A Step Closer to Peace in Angola?
The government and rebels express support for an emerging UN-brokered peace plan, even as fighting intensifies
CAPE TOWN — A PEACE package is emerging in Angola after eight months of United Nations-brokered talks, with both sides expressing tentative support.
But fighting continues to intensify, and diplomats and aid workers say they doubt the political will exists to implement progress at the negotiating table in an increasingly polarized military situation.
``It seems that those in government who believe a military solution is possible have the upper hand at present, and the same can be said of UNITA,'' said a Western diplomat close to peace efforts in Angola.
Officials of both Angola's ruling party, the Popular Movement for the Liberation of Angola, and Jonas Savimbi's National Union for the Total Independence of Angola (UNITA) rebel movement, have recently expressed optimism about progress toward a cease-fire in the country's 19-year-old civil war.
Fighting resumed after Mr. Savimbi rejected the outcome of UN-monitored elections in September 1992. An 18-month truce was shattered when UNITA challenged the election results - the party fared poorly in the parliamentary poll - and fighting broke out in the capital, Luanda.
The government is hopeful that a political settlement and a cease-fire agreement could be reached in a matter of weeks.
``We are hoping for an agreement by the end of this month or the beginning of July,'' says Carlos Feijo, an official who briefs President Jose Eduardo dos Santos on progress at the peace talks being held in the Zambian capital of Lusaka.
``But it will depend on UNITA.... They have let us down before,'' Mr. Feijo told the Monitor here. Feijo and two other Angolan officials were attending the southern Africa summit of the World Economic Forum held here June 9 and 10.
UNITA in the government
Feijo said government and UNITA negotiators had agreed on a detailed distribution of offices, which would form the basis of UNITA accepting the 1992 election result and taking its place in government.
On Saturday, government and UNITA negotiators agreed that UNITA would take up all 70 seats it had won in the 220-member parliament in the 1992 election.
After the election, only 10 of the 70 UNITA legislators took their seats, and Savimbi has since criticized them and branded at least two as traitors. Some of the other legislators were arrested by the government and some have been killed.
UNITA negotiators in Lusaka appeared last week to accept a new offer by the government, which was formulated after consultation with the international community and an exchange of letters between President Clinton and Mr. Dos Santos. The government made concessions to UNITA after international pressure.
``We have analyzed the documents from the UN mediation and the government ... and we see an opening for a solution to the Angolan crisis. And, in this spirit, we accept whatever these [documents] say to achieve peace,'' UNITA spokesman Jorge Valentim said.
Feijo says that under the settlement plan, UNITA would get four Cabinet posts, seven deputy ministerial positions, three provincial governorships, six embassies, 30 municipal administrators, and 75 communal administrators.
But he insists that the government would not agree to UNITA's demand for the governorship of Huambo Province, which the rebel movement controls.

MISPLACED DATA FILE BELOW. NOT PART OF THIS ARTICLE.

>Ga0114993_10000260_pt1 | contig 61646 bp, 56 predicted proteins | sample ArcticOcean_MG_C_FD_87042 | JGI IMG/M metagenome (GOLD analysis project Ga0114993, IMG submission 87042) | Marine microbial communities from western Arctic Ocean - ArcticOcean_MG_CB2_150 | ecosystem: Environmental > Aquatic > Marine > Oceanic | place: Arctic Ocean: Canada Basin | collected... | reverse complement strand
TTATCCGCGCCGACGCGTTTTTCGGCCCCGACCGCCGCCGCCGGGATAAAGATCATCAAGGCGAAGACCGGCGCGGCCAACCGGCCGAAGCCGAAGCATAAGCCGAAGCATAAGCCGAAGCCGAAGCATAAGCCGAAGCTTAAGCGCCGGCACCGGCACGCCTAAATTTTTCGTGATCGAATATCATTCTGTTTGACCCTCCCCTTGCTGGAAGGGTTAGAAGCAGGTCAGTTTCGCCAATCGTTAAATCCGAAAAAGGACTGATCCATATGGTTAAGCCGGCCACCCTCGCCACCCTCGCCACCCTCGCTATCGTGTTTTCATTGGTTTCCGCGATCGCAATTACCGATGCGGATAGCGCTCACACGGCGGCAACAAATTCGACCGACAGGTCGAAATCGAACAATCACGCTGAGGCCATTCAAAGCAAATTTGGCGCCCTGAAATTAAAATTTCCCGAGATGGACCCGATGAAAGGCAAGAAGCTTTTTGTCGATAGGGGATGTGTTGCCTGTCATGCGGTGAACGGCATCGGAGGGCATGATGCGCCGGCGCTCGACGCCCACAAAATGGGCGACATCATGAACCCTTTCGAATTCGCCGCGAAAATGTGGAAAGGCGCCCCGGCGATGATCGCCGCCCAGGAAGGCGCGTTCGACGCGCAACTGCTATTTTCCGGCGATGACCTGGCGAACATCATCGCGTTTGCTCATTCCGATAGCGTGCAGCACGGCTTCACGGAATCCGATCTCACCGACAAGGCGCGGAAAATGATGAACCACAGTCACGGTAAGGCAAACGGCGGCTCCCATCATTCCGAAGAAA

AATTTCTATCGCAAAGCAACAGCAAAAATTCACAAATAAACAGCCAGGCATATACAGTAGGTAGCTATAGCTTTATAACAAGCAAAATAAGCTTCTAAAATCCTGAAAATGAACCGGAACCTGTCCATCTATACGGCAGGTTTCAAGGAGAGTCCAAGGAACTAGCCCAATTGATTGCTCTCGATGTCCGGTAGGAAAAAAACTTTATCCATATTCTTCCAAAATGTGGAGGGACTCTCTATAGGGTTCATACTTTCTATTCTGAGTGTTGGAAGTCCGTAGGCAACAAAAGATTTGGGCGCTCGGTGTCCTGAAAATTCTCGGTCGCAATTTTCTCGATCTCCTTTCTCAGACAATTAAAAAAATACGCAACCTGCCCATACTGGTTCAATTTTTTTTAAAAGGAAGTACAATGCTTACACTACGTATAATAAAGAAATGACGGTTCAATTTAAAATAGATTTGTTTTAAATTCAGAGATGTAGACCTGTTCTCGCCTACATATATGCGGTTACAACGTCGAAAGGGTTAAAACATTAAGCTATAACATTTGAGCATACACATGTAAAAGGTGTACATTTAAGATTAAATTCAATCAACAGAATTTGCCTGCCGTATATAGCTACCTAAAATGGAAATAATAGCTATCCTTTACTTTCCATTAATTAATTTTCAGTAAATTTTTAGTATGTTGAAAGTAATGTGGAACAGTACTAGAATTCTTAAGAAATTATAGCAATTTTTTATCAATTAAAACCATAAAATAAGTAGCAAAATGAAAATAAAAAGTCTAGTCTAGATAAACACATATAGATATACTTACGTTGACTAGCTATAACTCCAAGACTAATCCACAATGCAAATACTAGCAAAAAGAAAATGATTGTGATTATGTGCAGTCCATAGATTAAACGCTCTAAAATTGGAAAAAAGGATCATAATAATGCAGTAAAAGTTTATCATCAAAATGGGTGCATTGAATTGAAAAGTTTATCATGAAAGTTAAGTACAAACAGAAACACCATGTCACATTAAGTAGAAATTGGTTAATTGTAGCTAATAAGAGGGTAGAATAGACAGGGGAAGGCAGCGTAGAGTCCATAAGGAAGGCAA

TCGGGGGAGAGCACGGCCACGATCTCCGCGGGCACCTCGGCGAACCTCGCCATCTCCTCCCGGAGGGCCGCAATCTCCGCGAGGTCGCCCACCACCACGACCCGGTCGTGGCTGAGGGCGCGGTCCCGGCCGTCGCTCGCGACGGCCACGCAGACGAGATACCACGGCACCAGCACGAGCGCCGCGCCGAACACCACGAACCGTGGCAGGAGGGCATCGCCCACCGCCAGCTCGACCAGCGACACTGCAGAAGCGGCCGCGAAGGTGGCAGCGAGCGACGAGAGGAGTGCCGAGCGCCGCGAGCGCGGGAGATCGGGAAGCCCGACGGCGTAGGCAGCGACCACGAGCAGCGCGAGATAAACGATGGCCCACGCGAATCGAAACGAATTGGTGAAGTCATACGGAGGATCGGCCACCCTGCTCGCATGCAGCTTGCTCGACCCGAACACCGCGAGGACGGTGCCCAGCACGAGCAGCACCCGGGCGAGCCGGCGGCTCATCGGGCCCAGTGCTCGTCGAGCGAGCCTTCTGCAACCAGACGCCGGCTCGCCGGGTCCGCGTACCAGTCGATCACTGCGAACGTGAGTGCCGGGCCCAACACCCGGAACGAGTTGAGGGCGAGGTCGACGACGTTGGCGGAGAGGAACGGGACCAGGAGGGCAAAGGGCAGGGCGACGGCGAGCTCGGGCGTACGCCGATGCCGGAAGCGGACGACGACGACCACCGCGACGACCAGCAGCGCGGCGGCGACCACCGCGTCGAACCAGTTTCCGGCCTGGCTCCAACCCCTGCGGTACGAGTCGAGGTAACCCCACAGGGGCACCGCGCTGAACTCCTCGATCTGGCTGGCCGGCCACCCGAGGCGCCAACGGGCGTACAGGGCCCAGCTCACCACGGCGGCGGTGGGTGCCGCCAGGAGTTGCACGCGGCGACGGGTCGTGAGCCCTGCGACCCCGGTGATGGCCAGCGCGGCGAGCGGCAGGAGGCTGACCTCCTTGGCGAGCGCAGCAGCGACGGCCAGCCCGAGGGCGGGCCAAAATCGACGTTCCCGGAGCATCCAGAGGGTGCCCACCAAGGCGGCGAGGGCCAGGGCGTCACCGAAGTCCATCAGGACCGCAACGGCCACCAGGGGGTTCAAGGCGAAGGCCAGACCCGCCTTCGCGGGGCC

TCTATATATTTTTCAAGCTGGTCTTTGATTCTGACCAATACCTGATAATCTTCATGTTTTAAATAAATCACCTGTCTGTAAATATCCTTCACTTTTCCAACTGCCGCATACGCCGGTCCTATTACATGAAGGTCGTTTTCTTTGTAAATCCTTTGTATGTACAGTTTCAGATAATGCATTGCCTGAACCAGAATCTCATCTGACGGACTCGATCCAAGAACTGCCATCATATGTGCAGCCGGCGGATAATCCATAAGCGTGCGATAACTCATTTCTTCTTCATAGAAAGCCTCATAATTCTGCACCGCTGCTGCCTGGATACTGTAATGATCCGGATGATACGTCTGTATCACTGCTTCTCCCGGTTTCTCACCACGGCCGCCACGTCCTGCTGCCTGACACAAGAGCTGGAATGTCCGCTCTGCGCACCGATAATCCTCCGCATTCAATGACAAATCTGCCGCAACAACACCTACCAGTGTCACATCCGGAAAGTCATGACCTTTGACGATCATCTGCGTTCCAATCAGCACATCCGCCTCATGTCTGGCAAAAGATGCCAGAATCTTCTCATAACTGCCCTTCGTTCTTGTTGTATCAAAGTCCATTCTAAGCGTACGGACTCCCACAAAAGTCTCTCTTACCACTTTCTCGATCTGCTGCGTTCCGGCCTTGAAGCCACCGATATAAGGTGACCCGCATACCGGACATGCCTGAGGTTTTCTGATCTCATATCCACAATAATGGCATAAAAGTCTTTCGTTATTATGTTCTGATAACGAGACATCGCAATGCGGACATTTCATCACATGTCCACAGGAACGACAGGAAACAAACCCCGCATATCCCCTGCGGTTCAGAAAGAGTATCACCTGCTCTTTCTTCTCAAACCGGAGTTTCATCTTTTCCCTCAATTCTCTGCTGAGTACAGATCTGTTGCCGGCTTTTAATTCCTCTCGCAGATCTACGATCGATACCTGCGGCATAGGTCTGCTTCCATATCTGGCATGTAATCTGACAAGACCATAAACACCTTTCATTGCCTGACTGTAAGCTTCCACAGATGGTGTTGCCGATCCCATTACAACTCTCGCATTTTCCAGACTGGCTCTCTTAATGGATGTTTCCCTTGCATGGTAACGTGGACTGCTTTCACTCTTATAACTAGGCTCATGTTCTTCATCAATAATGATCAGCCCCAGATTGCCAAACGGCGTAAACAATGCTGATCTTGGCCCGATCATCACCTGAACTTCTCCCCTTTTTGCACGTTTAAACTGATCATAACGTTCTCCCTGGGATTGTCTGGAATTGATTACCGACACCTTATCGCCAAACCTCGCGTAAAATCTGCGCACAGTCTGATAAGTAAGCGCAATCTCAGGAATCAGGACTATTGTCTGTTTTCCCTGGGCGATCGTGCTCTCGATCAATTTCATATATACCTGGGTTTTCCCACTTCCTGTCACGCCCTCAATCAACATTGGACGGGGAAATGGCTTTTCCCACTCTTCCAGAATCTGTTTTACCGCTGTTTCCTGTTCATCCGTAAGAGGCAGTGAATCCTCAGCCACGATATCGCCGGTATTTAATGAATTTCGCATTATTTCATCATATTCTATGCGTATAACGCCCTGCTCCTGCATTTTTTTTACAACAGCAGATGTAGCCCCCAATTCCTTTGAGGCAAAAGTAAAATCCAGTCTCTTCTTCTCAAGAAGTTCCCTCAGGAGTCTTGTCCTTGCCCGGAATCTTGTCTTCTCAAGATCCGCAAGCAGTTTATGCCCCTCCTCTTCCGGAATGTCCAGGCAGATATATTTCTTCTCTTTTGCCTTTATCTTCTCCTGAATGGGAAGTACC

The talks have yet to define the precise role that Savimbi would play in the government. Feijo insisted that UNITA officials would enter the government as individuals, since Angola's government was already a government of national reconciliation, which UNITA had rejected.
``We have made an offer and not a proposal,'' he said. ``The only reason we need to accommodate UNITA is because they are pursuing the war. It is the party that won the election that will formulate policy.''
The fighting continues
Diplomats and aid workers have reported heavy fighting in several parts of the country.
Government forces have been bombing the UNITA-held capital of Huambo Province in the central highlands, have recently taken the strategic town of Ndalatanda, west of Luanda, and have launched an offensive against UNITA positions in towns like Kafunfo in the diamond-rich northeast Lunde Norte Province.
Heavy UNITA shelling has been reported around the government-held provincial capitals of Malanje, east of Luanda, and Cuito, the capital of Bie Province, east of Huambo. There are also reports of UNITA soldiers fighting alongside separatists in the oil-rich enclave of Cabinda in the north.
On Friday, Angolan state radio reported that UNITA rebels shelled the airport at Balombo, about 120 miles east of the port of Lobito, while a UN World Food Programme aircraft was on the ground. ``It is difficult to say who has the military upper hand at this stage,'' the diplomat says.
Feijo denies that the government was on the offensive but conceded that it had strengthened its military position in relation to UNITA. ``What has improved is our defensive capacity. We have been able to halt UNITA's progress ... we are in a strong position. UNITA's strategy is to maintain military pressure on government in order to win further concessions at the negotiating table,'' Feijo says.
Diplomats estimate that the government has received $1 billion of weapons in the past year, including 1,000 missiles from Brazil, and that both sides have strengthened their military capacity through compulsory conscription.
Feijo says that while UNITA's supply routes - both for fuel and arms - were through Zaire, Western countries could contribute to a settlement by closing UNITA's diplomatic offices in Washington, London, Paris, and Bonn. ``The Western countries cannot allow these activities to continue while UNITA goes on fighting inside the country,'' he says.